' There are no moe " characters so append the remainder of the local
copy to the work string
_wl &= _cl
' Split the work string using the comma as the delimiter
Dim _ss As String() = _wl.Replace("""", String.Empty).Split(","c)
' Work through the elements of the array
For _i As Integer = 0 To _ss.Length - 1
If the element contains any tilde characters then replace them with
commas
If _ss(_i).IndexOf("~"c) > -1 Then _ss(_i) = _ss(_i).Replace("~"c,
","c)
'Trim any whitespaces from the element
_ss(_i) = _ss(_i).Trim
Next
' Return the string array
Return _ss
Catch
' We hit a problem of some description so return Nothing (null)
Return Nothing
End Try

End Function

Private Sub Button1_Click(ByVal sender As System.Object, ByVal e As
System.EventArgs) Handles Button1.Click

' Measure the time for 1 million calls to the function

Dim _start As DateTime = DateTime.Now

For _i As Integer = 1 To 1000000
Dim _ss() As String = SplitDelimitedLine("1,2,""This is some, sample
text"",19.90,")
Next

Console.WriteLine(DateTime.Now.Subtract(_start).To talSeconds)

End Sub

On my machine it takes 3.281166 seconds and I do not see any significant
impact on the memory resources.
"klineb" <br********@hotmail.com> wrote in message
news:11*********************@i39g2000cwa.googlegro ups.com...
Tom,

Some of the fields are comment field that contain comma.

Ex. 1,2,"This is some, sample text",19.90,

Using SplitSting will not handle this.

Apr 4 '06 #8

P: n/a
klineb wrote:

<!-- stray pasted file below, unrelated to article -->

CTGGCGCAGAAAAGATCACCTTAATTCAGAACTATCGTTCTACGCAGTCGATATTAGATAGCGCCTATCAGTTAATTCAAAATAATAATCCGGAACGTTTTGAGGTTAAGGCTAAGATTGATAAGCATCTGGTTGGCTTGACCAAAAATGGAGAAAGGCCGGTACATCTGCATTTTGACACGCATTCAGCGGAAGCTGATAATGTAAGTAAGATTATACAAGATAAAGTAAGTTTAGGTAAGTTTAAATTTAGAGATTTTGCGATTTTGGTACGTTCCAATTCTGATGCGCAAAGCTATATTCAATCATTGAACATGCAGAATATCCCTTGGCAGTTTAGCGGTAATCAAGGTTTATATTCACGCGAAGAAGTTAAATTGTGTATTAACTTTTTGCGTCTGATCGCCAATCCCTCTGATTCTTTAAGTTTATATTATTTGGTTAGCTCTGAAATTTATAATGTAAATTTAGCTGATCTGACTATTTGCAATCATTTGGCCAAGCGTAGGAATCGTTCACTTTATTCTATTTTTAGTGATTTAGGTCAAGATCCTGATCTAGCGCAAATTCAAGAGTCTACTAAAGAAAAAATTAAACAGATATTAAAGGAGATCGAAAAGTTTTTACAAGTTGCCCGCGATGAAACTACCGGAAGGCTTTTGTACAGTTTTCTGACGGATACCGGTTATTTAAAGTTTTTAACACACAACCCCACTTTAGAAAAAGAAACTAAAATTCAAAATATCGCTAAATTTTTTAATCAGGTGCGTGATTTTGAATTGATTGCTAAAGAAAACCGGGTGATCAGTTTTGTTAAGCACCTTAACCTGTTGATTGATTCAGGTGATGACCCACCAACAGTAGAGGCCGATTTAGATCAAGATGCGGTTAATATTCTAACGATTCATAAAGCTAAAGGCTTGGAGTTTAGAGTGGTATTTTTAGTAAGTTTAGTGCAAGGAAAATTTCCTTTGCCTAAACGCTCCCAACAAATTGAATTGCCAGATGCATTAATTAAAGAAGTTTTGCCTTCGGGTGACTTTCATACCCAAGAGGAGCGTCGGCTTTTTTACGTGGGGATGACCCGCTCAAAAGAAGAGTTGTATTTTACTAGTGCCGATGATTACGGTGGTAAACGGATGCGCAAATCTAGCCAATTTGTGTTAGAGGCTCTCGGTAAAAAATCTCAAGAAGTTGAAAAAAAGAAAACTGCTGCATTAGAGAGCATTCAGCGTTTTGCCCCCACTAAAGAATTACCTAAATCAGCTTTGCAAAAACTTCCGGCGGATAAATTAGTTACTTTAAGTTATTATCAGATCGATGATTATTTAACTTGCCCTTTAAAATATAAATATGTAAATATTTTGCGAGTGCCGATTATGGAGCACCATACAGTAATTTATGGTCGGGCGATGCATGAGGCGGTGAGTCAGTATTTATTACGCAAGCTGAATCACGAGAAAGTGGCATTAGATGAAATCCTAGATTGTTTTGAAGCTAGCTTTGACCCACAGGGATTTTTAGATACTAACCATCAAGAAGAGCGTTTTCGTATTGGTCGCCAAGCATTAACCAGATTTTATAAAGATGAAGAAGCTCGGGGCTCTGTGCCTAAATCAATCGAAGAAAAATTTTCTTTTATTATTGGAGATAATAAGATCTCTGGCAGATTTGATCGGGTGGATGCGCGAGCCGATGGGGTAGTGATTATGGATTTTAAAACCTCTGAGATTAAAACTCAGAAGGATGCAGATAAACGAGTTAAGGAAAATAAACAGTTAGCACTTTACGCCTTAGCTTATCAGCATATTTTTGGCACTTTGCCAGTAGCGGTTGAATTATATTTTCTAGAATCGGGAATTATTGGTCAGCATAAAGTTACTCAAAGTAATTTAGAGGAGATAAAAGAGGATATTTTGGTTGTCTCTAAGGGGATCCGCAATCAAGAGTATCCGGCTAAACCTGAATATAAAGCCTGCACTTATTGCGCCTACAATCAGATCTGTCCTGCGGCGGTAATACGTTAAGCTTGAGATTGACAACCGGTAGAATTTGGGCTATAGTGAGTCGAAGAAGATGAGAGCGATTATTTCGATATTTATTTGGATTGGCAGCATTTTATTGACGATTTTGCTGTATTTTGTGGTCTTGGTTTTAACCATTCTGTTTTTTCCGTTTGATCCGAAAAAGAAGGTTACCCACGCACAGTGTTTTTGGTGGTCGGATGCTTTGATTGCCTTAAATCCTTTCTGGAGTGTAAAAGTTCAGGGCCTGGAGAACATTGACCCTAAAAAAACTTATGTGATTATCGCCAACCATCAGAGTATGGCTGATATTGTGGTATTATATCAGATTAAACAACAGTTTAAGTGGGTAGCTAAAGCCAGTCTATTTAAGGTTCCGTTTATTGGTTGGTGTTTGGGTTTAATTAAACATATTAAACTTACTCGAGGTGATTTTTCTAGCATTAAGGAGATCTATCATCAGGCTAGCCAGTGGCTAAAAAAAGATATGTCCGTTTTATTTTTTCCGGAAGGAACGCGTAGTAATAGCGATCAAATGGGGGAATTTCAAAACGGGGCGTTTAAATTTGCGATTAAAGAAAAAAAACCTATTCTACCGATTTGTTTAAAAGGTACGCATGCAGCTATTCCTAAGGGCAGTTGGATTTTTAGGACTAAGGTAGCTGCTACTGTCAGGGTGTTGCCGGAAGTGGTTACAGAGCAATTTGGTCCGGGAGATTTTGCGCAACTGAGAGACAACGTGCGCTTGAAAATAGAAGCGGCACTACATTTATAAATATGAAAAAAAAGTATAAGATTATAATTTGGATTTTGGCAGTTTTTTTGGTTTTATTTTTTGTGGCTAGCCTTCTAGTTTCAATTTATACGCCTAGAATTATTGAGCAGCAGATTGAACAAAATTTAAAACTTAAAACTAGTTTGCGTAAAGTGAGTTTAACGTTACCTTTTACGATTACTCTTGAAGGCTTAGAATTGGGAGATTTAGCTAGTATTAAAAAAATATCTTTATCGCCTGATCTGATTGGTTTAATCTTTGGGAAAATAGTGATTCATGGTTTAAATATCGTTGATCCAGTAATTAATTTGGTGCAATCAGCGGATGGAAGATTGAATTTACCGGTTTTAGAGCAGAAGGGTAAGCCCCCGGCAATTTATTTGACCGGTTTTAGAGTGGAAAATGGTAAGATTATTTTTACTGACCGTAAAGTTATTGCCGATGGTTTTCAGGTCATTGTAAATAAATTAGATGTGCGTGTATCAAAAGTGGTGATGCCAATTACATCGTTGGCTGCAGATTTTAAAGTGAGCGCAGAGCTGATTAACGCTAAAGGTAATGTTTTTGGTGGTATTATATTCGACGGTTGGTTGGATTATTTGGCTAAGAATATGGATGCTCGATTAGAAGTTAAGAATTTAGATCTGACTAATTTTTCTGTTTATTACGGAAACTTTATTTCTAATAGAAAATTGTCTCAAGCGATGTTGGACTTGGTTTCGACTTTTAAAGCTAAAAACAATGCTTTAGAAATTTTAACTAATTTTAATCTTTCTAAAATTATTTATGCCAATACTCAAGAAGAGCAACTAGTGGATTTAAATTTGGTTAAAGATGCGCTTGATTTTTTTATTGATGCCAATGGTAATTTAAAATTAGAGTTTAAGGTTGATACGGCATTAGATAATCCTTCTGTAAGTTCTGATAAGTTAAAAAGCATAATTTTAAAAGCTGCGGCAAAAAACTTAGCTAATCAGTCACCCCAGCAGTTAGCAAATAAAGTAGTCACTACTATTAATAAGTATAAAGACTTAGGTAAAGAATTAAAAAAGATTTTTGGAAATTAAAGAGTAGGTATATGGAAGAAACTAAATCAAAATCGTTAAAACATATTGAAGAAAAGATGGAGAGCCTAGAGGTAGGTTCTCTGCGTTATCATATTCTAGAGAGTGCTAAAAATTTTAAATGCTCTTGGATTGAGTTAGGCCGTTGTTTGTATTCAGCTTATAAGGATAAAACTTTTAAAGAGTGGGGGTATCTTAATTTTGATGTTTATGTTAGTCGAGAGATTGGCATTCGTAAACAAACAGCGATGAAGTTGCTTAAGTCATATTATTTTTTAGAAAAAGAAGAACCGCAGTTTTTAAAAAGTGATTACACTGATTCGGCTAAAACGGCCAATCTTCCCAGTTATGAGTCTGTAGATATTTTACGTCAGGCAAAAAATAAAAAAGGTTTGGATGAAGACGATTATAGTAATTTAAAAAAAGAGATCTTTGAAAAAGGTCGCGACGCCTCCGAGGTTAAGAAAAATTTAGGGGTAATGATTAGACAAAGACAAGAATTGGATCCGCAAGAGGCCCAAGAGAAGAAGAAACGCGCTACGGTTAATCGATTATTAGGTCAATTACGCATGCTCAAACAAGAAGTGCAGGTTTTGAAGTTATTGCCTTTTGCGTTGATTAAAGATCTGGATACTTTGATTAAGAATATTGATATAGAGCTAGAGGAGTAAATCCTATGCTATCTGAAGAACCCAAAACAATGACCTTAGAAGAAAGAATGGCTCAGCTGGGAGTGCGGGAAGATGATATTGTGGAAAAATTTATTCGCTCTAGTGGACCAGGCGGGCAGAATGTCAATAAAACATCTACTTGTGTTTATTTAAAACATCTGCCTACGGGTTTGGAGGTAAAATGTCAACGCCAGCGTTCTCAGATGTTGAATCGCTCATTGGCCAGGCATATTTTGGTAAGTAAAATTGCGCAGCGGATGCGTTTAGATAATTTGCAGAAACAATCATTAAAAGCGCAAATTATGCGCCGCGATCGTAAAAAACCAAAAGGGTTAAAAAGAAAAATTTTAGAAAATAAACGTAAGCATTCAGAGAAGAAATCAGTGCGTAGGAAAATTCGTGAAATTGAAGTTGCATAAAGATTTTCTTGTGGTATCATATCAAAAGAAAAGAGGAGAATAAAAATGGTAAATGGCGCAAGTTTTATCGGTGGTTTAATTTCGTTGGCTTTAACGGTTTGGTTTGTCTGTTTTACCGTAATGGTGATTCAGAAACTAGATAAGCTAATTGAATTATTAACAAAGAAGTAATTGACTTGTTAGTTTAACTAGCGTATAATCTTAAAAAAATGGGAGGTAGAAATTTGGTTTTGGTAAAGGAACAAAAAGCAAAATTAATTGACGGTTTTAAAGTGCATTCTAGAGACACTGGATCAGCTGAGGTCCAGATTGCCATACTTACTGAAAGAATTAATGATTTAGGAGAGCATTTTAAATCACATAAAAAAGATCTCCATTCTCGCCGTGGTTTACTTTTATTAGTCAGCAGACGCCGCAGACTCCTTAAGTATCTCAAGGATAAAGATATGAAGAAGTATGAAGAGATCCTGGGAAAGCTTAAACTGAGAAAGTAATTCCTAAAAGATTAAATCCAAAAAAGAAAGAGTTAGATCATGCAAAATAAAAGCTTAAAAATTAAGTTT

<snip>
I have written this utility with VB.NET 2003 and when I parse all of
the files I run out of memory. The following functions seems to be the
main source of my leak. Any help optimizing this code is appreciated.

Public Function SplitDelimitedLine(ByVal CurrentLine As StringBuilder,
_
ByRef SplitString() As String) As Boolean

<snip, snip, snip>

I don't know if this is of any help, but you really don't need a
StringBuilder to "capture" the String slices. Whenever you find the
delimiter, you just need to know where the slice begins.

Disclaimer: I *didn't* test the code bellow

<AirCode>
Function SplitDelimitedLine( _
CurrentLine As StringBuilder, _
SplitString() As String _
) As Boolean

Dim Text As String = CurrentLine.ToString
Dim Max As Integer = Text.Length - 1
Dim SliceStart As Integer
DIm Total As Integer

For Index As Integer = 0 To Max

Dim IgnoreComma As Boolean

Select Case Text(Index)
Case gsDoubleQuote
IgnoreComma = Not IgnoreComma
Case gsComma
If Not IgnoreComma Then
Dim Count As Integer = Index - SliceStart
SplitString(Total) = Text.Substring(SliceStart, Count).Trim
SliceStart = Index + 1
Total += 1
End If
End Select
Next

If SliceStart <= Max Then
Dim Count As Integer = Max - SliceStart + 1
SplitString(Total) = Text.Substring(SliceStart, Count).Trim
End If

Return True
</AirCode>

Regards,

Branco

Apr 4 '06 #9

P: n/a
Brian,

I cannot imagen that this routine takes much memory. And if it would do,
what so ever.

It is a one time operation. The last thing you would think about is in my
opinion the amount of memory you use. Even if you have not enough than add
it. As I assume that you live in an North Atlantic Country, than one hour
thinking of the problem will cost probably more than 1Gb.

So you can only become in problem as you go over the 800Mb.

Just my thought,

Cor
Apr 4 '06 #10

P: n/a
Thank you everybody for your suggestions.

This really is not a one time issue. We still have 60 DOS clients to
convert. All of the clients are running different hardware so buying
memory is not really an option. I will try all of you suggestions and
post my results back.

Does anyone know if running some of the class in a seperate process
would help any?

Thanks again for all of the feedback.

Brian

Apr 13 '06 #11